New app will educate, promote citizen science at Cuyahoga National Park

Richard E. Ferdig, professor in the Research Center for Education Technology at Kent State University

Kent State University

A free mobile app is being developed for visitors to Ohio's Cuyahoga Valley National Park.

The app will include multiple interactive features that will enable visitors to learn more about the parks' history, geology and ecology. Mobile devices will be available for visitors who do not have one so they can use the app which will utilize devices' built-in GPS.

There are already many apps that provide information on parks, but this one aims to greatly surpass the others.

"It is not a virtual tour but augmented reality," said Richard Ferdig, a professor in Kent State's Research Center for Education Technology, who is leading the team developing it. "It encourages people to learn about science in informal settings."

The National Science Foundation just awarded a $952,000 grant under their Advancing Informal STEM Learning program to Kent State University (KSU) researchers, who signed a five-year collaborative agreement with the National Park Service in January 2013.  

"When you go to the park it is such an amazing creation but wouldn't it be nice to have a park ranger there by your side?"  Ferdig said.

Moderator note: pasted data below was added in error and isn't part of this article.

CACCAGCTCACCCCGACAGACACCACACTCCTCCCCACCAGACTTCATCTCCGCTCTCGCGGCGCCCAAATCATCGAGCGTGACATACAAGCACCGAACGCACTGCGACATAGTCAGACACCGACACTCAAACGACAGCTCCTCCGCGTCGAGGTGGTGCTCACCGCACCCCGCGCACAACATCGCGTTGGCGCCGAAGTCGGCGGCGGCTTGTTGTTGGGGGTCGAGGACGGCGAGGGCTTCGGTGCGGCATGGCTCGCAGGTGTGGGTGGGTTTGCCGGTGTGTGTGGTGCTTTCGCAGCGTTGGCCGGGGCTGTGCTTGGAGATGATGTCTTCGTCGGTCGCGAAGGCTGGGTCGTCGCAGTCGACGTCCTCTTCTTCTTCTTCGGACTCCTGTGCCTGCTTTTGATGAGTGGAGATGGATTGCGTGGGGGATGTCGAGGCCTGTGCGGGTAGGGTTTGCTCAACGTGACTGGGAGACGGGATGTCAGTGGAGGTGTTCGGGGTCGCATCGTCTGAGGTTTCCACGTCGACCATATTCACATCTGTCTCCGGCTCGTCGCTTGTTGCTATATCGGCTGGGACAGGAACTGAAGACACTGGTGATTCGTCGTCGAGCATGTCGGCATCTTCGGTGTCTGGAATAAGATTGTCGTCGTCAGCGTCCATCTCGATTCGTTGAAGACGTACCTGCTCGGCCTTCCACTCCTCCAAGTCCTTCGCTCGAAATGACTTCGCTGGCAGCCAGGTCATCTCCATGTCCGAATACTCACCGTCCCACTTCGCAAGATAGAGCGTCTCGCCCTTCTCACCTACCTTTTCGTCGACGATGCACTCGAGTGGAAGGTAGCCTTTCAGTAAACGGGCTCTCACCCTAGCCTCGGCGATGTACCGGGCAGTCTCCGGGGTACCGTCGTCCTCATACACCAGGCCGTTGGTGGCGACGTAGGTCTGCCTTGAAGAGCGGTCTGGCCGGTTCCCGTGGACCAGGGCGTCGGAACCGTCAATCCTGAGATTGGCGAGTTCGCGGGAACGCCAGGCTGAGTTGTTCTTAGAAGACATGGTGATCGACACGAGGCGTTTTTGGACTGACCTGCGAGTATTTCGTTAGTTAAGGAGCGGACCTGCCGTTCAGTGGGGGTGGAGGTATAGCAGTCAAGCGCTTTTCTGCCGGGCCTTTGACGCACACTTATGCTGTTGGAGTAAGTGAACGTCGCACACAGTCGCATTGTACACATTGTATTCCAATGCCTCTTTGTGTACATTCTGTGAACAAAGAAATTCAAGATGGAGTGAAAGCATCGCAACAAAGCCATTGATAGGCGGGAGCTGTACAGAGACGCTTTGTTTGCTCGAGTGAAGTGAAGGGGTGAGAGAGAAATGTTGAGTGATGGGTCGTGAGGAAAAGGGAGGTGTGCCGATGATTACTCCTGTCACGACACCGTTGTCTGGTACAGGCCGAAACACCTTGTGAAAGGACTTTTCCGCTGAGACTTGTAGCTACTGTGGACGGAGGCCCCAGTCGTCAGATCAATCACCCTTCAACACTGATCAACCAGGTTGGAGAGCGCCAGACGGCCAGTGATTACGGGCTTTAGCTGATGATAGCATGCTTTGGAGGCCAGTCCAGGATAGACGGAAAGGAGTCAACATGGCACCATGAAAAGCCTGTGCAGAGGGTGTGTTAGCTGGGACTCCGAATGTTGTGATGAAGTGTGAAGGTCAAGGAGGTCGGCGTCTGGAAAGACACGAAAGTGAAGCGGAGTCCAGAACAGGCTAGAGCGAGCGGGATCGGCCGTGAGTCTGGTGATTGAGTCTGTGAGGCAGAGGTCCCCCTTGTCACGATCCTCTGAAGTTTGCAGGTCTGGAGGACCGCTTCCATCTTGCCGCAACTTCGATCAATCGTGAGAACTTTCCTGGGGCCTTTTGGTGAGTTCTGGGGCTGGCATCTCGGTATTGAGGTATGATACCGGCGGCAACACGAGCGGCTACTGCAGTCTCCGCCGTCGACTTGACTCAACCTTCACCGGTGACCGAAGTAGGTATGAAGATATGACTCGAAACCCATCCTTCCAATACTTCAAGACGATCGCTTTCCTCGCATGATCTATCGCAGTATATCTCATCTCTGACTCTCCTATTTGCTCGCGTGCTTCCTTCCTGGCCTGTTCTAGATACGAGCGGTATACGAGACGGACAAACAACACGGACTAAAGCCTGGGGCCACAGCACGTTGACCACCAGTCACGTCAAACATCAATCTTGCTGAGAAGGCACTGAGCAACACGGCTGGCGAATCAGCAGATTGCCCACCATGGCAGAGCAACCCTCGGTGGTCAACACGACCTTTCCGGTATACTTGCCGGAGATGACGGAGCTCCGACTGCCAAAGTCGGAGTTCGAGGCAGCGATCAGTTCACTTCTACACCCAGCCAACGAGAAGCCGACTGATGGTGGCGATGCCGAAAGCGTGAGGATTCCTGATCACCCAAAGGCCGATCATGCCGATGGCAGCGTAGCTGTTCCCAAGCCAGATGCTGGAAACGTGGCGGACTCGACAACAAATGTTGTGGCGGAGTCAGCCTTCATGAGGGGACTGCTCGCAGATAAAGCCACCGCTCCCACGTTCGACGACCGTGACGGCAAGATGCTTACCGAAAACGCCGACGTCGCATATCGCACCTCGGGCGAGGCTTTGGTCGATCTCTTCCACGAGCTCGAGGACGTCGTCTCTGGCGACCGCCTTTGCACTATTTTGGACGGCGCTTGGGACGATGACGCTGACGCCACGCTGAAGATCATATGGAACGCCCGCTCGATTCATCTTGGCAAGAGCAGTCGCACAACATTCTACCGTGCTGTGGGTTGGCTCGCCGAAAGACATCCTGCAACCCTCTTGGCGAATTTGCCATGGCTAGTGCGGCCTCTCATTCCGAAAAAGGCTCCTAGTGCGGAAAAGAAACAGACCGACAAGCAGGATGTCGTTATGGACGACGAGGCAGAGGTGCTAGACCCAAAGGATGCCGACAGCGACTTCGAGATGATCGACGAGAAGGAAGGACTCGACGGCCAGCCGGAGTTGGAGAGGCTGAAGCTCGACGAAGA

App users will be able to interact with park staff and anonymously share their personal park experiences. The park receives more than 2.5 million visitors each year, who make a total of 110,000 information requests of rangers and volunteers.

Frog in Beaver Marsh at Cuyahoga Falls National Park. Photo: Flickr, Todd Petrie.

The app is the focal point of a three-year citizen science project that seeks to also allow visitors to contribute to park management. Via the app's GIS capabilities, visitors will be able to provide information to park rangers and scientists that helps them learn more about the park's ecosystem. 

"Through citizen science, parks have been able to get assistance from the public in inventorying and monitoring park resources," said Jennie Vasarhelyi, Cuyahoga's chief of interpretation, education, and visitor services. "We haven't determined specifics of how citizen science might occur with the KSU app [but] one possibility might be that visitors will be able to report sightings of species that we are tracking."

The team hopes to have a prototype within six months and to release the fully functioning app by September 2015. The app will also have potential to be used in other parks once the three-year project has concluded.

Apps like this also hold promise in an age when technology threatens to keep us indoors instead of enjoying all that the outdoors offer

Comments